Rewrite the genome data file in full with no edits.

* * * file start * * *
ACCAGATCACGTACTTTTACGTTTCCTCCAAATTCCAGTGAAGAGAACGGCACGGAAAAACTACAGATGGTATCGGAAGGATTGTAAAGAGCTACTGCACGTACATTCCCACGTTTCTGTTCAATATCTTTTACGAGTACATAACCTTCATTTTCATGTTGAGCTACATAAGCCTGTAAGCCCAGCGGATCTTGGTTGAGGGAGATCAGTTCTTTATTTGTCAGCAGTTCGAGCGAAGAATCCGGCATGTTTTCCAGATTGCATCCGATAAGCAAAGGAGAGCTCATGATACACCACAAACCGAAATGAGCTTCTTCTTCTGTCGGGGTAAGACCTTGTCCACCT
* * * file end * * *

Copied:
ACCAGATCACGTACTTTTACGTTTCCTCCAAATTCCAGTGAAGAGAACGGCACGGAAAAACTACAGATGGTATCGGAAGGATTGTAAAGAGCTACTGCACGTACATTCCCACGTTTCTGTTCAATATCTTTTACGAGTACATAACCTTCATTTTCATGTTGAGCTACATAAGCCTGTAAGCCCAGCGGATCTTGGTTGAGGGAGATCAGTTCTTTATTTGTCAGCAGTTCGAGCGAAGAATCCGGCATGTTTTCCAGATTGCATCCGATAAGCAAAGGAGAGCTCATGATACACCACAAACCGAAATGAGCTTCTTCTTCTGTCGGGGTAAGACCTTGTCCACCT